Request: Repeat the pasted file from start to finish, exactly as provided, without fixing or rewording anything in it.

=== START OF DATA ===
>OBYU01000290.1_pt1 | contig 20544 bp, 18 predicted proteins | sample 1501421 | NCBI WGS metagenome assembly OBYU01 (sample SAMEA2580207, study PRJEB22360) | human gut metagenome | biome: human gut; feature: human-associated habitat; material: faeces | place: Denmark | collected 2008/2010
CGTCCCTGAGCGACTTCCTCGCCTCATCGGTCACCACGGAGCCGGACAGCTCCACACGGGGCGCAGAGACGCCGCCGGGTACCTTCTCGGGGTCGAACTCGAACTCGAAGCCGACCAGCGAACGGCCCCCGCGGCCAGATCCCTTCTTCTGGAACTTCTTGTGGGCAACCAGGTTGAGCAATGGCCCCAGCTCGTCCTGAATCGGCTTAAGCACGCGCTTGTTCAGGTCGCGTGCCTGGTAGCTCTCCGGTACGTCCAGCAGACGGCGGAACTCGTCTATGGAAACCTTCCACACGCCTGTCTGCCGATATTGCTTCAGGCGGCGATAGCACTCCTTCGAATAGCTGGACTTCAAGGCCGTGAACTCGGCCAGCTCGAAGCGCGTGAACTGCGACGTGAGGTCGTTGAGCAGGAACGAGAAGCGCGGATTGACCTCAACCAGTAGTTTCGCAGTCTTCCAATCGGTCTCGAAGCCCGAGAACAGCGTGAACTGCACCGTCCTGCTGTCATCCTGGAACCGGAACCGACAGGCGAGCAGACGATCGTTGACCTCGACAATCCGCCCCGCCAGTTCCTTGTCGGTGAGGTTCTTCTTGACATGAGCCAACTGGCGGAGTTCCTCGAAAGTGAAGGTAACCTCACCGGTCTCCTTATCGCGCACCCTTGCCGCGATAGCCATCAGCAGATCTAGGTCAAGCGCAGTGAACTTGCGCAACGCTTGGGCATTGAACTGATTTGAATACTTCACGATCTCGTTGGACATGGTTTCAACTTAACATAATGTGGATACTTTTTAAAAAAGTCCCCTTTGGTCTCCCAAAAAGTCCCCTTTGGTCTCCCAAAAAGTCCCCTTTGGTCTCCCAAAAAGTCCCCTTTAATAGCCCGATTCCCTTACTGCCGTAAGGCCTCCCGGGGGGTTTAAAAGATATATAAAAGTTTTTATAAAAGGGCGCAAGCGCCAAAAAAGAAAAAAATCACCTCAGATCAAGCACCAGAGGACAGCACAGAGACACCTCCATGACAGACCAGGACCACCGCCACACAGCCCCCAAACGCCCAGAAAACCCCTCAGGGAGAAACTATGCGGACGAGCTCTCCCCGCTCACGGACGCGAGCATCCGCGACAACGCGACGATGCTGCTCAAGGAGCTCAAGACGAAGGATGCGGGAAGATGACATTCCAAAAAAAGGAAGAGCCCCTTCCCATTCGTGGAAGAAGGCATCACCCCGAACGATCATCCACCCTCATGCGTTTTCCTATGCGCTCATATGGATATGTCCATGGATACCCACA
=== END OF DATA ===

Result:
>OBYU01000290.1_pt1 | contig 20544 bp, 18 predicted proteins | sample 1501421 | NCBI WGS metagenome assembly OBYU01 (sample SAMEA2580207, study PRJEB22360) | human gut metagenome | biome: human gut; feature: human-associated habitat; material: faeces | place: Denmark | collected 2008/2010
CGTCCCTGAGCGACTTCCTCGCCTCATCGGTCACCACGGAGCCGGACAGCTCCACACGGGGCGCAGAGACGCCGCCGGGTACCTTCTCGGGGTCGAACTCGAACTCGAAGCCGACCAGCGAACGGCCCCCGCGGCCAGATCCCTTCTTCTGGAACTTCTTGTGGGCAACCAGGTTGAGCAATGGCCCCAGCTCGTCCTGAATCGGCTTAAGCACGCGCTTGTTCAGGTCGCGTGCCTGGTAGCTCTCCGGTACGTCCAGCAGACGGCGGAACTCGTCTATGGAAACCTTCCACACGCCTGTCTGCCGATATTGCTTCAGGCGGCGATAGCACTCCTTCGAATAGCTGGACTTCAAGGCCGTGAACTCGGCCAGCTCGAAGCGCGTGAACTGCGACGTGAGGTCGTTGAGCAGGAACGAGAAGCGCGGATTGACCTCAACCAGTAGTTTCGCAGTCTTCCAATCGGTCTCGAAGCCCGAGAACAGCGTGAACTGCACCGTCCTGCTGTCATCCTGGAACCGGAACCGACAGGCGAGCAGACGATCGTTGACCTCGACAATCCGCCCCGCCAGTTCCTTGTCGGTGAGGTTCTTCTTGACATGAGCCAACTGGCGGAGTTCCTCGAAAGTGAAGGTAACCTCACCGGTCTCCTTATCGCGCACCCTTGCCGCGATAGCCATCAGCAGATCTAGGTCAAGCGCAGTGAACTTGCGCAACGCTTGGGCATTGAACTGATTTGAATACTTCACGATCTCGTTGGACATGGTTTCAACTTAACATAATGTGGATACTTTTTAAAAAAGTCCCCTTTGGTCTCCCAAAAAGTCCCCTTTGGTCTCCCAAAAAGTCCCCTTTGGTCTCCCAAAAAGTCCCCTTTAATAGCCCGATTCCCTTACTGCCGTAAGGCCTCCCGGGGGGTTTAAAAGATATATAAAAGTTTTTATAAAAGGGCGCAAGCGCCAAAAAAGAAAAAAATCACCTCAGATCAAGCACCAGAGGACAGCACAGAGACACCTCCATGACAGACCAGGACCACCGCCACACAGCCCCCAAACGCCCAGAAAACCCCTCAGGGAGAAACTATGCGGACGAGCTCTCCCCGCTCACGGACGCGAGCATCCGCGACAACGCGACGATGCTGCTCAAGGAGCTCAAGACGAAGGATGCGGGAAGATGACATTCCAAAAAAAGGAAGAGCCCCTTCCCATTCGTGGAAGAAGGCATCACCCCGAACGATCATCCACCCTCATGCGTTTTCCTATGCGCTCATATGGATATGTCCATGGATACCCACA